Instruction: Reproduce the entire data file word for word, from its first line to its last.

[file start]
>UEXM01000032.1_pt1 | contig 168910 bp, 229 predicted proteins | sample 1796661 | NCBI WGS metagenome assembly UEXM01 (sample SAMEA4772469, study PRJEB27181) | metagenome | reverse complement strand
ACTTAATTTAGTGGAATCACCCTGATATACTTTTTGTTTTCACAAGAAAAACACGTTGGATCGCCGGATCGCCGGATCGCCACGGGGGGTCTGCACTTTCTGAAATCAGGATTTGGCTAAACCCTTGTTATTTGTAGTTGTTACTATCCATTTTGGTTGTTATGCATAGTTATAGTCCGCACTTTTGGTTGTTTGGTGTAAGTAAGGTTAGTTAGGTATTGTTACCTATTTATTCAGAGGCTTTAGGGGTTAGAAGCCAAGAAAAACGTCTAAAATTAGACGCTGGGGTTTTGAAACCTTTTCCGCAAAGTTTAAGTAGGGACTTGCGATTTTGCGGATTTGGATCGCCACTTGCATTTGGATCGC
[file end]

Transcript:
>UEXM01000032.1_pt1 | contig 168910 bp, 229 predicted proteins | sample 1796661 | NCBI WGS metagenome assembly UEXM01 (sample SAMEA4772469, study PRJEB27181) | metagenome | reverse complement strand
ACTTAATTTAGTGGAATCACCCTGATATACTTTTTGTTTTCACAAGAAAAACACGTTGGATCGCCGGATCGCCGGATCGCCACGGGGGGTCTGCACTTTCTGAAATCAGGATTTGGCTAAACCCTTGTTATTTGTAGTTGTTACTATCCATTTTGGTTGTTATGCATAGTTATAGTCCGCACTTTTGGTTGTTTGGTGTAAGTAAGGTTAGTTAGGTATTGTTACCTATTTATTCAGAGGCTTTAGGGGTTAGAAGCCAAGAAAAACGTCTAAAATTAGACGCTGGGGTTTTGAAACCTTTTCCGCAAAGTTTAAGTAGGGACTTGCGATTTTGCGGATTTGGATCGCCACTTGCATTTGGATCGC